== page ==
Sunny today but with a north wind of 11-18 knots, and air temps in the upper 30s, felt winter like. Needed my mitts and the hooded wetsuit today.
Short period, 2.5’ waves that were fun after the initial slap on the face of chilly water. Had the break for most of the 2 hours to myself. A boardie showed towards the end.
Long shadows at the end…
Ooh a Greenland Paddle! I have just switched to a GP and thought it was less grabby and more versatile surfing on waves than a EP.
This is a new GP for me, the Gearlab Kalleq, and (unlike my other GPs) I actually like this one in surf! While I like general paddling with a GP, I more favor my Euro paddles in surf. The Kalleq feels significantly different from my other GPs. It has very thin blade edges, has no flutter and absolutely seems to grab water on the initial plant in a way that I don’t feel with my other GPs. I am still assessing and will have to try again with the other GPs, maybe alternating in the same session to get the assessment justice.
Not side by side, but provides a view of difference in control I have with a Euro compared to a GP.
Sterling Progression with Werner Shuna:
Sterling Progression with Gearlab Kalleq:
Nice, thanks for sharing!
All to say, KEEP using whatever works for your paddling perferences!
I don’t have any experience in the surf. Can someone explain? Which is actually more control?
Good question. Usually, surfers want to be on the green (unbroken) part of the wave and to maneuver to stay just in front of the breaking crest for as long as a ride as possible. If one manuevers to far from the breaking crest, one can lose the energy of the wave and fall over the back of the wave. If one is too close to a wave break, especially with a longboat, one can get caught in the foam and broach and end up “side-surfing” (which from a surfer’s perspective is not really “surfing” but surviving and being controlled by the foam pile). Shorter surf crafts have the ability to go into the breaking foam pile and break back out (cutback) into the green face to continue riding. Some longboats (with lots of rocker) have the ability to be in the foam pile but then break back out (very dependent on rider’s skills).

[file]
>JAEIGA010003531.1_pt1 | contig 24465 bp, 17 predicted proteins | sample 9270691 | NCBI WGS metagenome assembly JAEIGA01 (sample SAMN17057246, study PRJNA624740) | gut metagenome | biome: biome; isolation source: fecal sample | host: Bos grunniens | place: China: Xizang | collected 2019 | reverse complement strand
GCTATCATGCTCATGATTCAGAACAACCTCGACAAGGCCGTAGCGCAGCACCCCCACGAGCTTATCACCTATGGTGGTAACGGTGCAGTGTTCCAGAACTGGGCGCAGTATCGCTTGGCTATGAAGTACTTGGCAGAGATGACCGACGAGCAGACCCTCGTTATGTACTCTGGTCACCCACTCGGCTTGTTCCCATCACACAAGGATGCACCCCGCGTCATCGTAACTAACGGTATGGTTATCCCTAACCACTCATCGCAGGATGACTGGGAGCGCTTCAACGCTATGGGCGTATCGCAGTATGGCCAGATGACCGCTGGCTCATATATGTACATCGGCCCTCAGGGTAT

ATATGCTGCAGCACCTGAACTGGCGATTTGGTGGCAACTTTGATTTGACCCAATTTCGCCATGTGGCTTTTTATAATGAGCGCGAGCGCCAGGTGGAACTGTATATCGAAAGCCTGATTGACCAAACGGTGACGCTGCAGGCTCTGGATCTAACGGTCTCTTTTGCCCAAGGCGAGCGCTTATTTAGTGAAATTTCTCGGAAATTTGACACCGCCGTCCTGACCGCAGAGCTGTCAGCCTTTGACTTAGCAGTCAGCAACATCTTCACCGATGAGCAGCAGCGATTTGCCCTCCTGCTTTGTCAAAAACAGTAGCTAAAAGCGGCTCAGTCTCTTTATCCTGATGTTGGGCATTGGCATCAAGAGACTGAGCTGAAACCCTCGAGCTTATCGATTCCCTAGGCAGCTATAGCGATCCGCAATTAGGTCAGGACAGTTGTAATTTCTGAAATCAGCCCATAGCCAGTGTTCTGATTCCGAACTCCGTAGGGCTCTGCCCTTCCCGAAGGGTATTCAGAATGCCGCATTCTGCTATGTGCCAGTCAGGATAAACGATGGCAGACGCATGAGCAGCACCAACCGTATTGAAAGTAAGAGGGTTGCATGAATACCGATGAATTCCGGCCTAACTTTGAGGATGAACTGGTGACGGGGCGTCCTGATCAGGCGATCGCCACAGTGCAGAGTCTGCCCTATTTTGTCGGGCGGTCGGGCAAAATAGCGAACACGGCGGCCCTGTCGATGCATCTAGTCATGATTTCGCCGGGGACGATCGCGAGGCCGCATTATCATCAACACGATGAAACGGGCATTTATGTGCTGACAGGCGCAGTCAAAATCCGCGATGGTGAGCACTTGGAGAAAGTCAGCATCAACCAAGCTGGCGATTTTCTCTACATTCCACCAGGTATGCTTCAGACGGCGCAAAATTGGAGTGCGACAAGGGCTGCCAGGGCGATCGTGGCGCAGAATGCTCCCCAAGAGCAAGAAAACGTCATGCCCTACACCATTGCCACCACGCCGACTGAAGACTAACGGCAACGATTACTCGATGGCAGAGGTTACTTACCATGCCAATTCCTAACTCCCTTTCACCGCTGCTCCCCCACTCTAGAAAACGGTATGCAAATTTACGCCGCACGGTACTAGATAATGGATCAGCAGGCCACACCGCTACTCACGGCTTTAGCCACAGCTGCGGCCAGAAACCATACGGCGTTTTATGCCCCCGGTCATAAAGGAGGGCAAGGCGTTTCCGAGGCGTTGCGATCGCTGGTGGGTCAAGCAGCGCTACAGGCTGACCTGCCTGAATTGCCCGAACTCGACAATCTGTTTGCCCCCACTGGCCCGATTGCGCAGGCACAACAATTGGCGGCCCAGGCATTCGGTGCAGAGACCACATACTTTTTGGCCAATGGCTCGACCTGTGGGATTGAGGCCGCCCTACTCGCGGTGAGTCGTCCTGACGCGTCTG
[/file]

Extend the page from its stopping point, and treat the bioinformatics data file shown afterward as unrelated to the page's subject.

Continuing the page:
So, with the two videos, the one where I am surfing with a Euro, you can see from the distant shoreline, that I can maneuever with long carving turns to stay on the green face for longer rides. Not the case with the GP. Sometimes, I just can make my longboat turn in the direction I want, and I end getting caught in the break and foam pile. Technically, the ride has ended if I can’t get back into the green.
Thanks very much. After your explanation I reviewed your videos with a much better understanding of what I am seeing.
Follow up question: I’ve seen longboat surfers use both inside edge turns with a rear rudder on the low side, and outside edge turns with a rear rudder on the high side. Would you say this is a preference, a boat design difference, a choice driven by the surf conditions? Interested in your perspective.
I think I use different terminology than you. I think of stern rudders having two functions. One, with a neutral blade angle, the the stern rudder helps the boat stay on track directionally, especially when traveling diagonally across a sloping wave face. When turning, the stern rudder (“pry” as opposed to “draw”) is always on the inside of the turn, i.e. if you are turning right, the stern rudder will be on the right side of the kayak. This acts to push the stern away from the paddle bladen and the bow towards the direction you want to go. The inside stern rudder (pry) acts as a pivot point for the turn.
One can turn with either an outside or inside edge. In general longboat paddling, we are often taught as beginners to use the outside edge to “carve” a turn. This outer edge is combined with a same side sweep stroke (left edge and left sweep to go right), or an outer edge combined with inside bow or stern rudder (left edge with a right stern/bow rudder to go right).
So, for all the longboats I have surfed, I am used to turning with a outside edge combined with a inside stern rudder. But, with the higher rockered and hard chine Sterling Progression, I am finding that I can use very aggressive inside stern rudder (prys) with inside edging. I find this combination allows for faster and tighter radius turns than possible with outer edge turns. I am still learning and playing with this. A good visual of this type of turning technique can be seen with high level longboat surfers in this video:
Thanks for the description and video, Sing. I understand what you are saying, and the video clearly shows the idea of pivoting around the paddle blade. It contrasts pretty sharply with this video:
Different boats, different waves, and different paddler, but obviously there are multiple ways to get things done.
I have only tried to surf so far on relatively small boat wakes and wind waves, but I’ve found that visualizing and practicing the correct movement and technique has helped me improve my boat handling and rolls.
One day hope to surf some green ocean swells.